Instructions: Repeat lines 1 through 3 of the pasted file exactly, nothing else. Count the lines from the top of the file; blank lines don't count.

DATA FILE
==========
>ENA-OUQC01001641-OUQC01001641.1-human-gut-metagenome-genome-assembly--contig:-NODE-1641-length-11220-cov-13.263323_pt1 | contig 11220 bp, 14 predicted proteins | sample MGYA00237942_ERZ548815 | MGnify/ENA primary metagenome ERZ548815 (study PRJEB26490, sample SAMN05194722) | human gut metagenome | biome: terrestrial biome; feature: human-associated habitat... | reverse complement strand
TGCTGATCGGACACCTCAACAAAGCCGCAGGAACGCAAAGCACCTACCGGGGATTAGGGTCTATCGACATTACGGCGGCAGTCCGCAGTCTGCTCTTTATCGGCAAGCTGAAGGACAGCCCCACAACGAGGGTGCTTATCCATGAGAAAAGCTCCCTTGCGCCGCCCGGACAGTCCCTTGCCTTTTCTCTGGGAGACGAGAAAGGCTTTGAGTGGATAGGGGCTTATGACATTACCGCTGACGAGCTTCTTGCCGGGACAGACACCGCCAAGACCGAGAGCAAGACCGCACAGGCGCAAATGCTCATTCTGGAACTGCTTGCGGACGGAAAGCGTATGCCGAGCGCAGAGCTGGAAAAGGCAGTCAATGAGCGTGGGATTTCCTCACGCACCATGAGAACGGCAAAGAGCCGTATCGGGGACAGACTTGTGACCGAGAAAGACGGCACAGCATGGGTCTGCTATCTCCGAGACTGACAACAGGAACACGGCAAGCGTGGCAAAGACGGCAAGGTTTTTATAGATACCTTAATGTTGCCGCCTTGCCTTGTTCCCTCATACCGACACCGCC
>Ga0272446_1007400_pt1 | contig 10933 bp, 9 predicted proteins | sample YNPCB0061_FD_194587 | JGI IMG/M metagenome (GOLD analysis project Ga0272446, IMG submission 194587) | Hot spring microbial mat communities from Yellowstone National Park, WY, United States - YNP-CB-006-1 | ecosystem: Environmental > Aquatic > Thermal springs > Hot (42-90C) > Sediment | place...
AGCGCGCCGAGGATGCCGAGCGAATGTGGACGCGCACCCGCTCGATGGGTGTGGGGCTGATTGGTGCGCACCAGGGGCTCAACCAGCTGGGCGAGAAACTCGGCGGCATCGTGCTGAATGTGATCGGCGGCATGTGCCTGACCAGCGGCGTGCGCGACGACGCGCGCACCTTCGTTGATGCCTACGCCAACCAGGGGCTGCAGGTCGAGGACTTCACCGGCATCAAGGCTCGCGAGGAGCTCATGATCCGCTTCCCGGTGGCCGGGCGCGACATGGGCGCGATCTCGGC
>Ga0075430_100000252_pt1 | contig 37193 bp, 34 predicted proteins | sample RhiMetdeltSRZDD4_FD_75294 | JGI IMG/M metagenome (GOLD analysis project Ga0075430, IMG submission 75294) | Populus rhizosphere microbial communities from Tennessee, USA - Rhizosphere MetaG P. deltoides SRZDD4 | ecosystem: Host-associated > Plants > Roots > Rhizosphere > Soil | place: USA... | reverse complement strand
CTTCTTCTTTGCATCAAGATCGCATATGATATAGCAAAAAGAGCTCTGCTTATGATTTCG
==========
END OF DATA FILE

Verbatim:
>ENA-OUQC01001641-OUQC01001641.1-human-gut-metagenome-genome-assembly--contig:-NODE-1641-length-11220-cov-13.263323_pt1 | contig 11220 bp, 14 predicted proteins | sample MGYA00237942_ERZ548815 | MGnify/ENA primary metagenome ERZ548815 (study PRJEB26490, sample SAMN05194722) | human gut metagenome | biome: terrestrial biome; feature: human-associated habitat... | reverse complement strand
TGCTGATCGGACACCTCAACAAAGCCGCAGGAACGCAAAGCACCTACCGGGGATTAGGGTCTATCGACATTACGGCGGCAGTCCGCAGTCTGCTCTTTATCGGCAAGCTGAAGGACAGCCCCACAACGAGGGTGCTTATCCATGAGAAAAGCTCCCTTGCGCCGCCCGGACAGTCCCTTGCCTTTTCTCTGGGAGACGAGAAAGGCTTTGAGTGGATAGGGGCTTATGACATTACCGCTGACGAGCTTCTTGCCGGGACAGACACCGCCAAGACCGAGAGCAAGACCGCACAGGCGCAAATGCTCATTCTGGAACTGCTTGCGGACGGAAAGCGTATGCCGAGCGCAGAGCTGGAAAAGGCAGTCAATGAGCGTGGGATTTCCTCACGCACCATGAGAACGGCAAAGAGCCGTATCGGGGACAGACTTGTGACCGAGAAAGACGGCACAGCATGGGTCTGCTATCTCCGAGACTGACAACAGGAACACGGCAAGCGTGGCAAAGACGGCAAGGTTTTTATAGATACCTTAATGTTGCCGCCTTGCCTTGTTCCCTCATACCGACACCGCC
>Ga0272446_1007400_pt1 | contig 10933 bp, 9 predicted proteins | sample YNPCB0061_FD_194587 | JGI IMG/M metagenome (GOLD analysis project Ga0272446, IMG submission 194587) | Hot spring microbial mat communities from Yellowstone National Park, WY, United States - YNP-CB-006-1 | ecosystem: Environmental > Aquatic > Thermal springs > Hot (42-90C) > Sediment | place...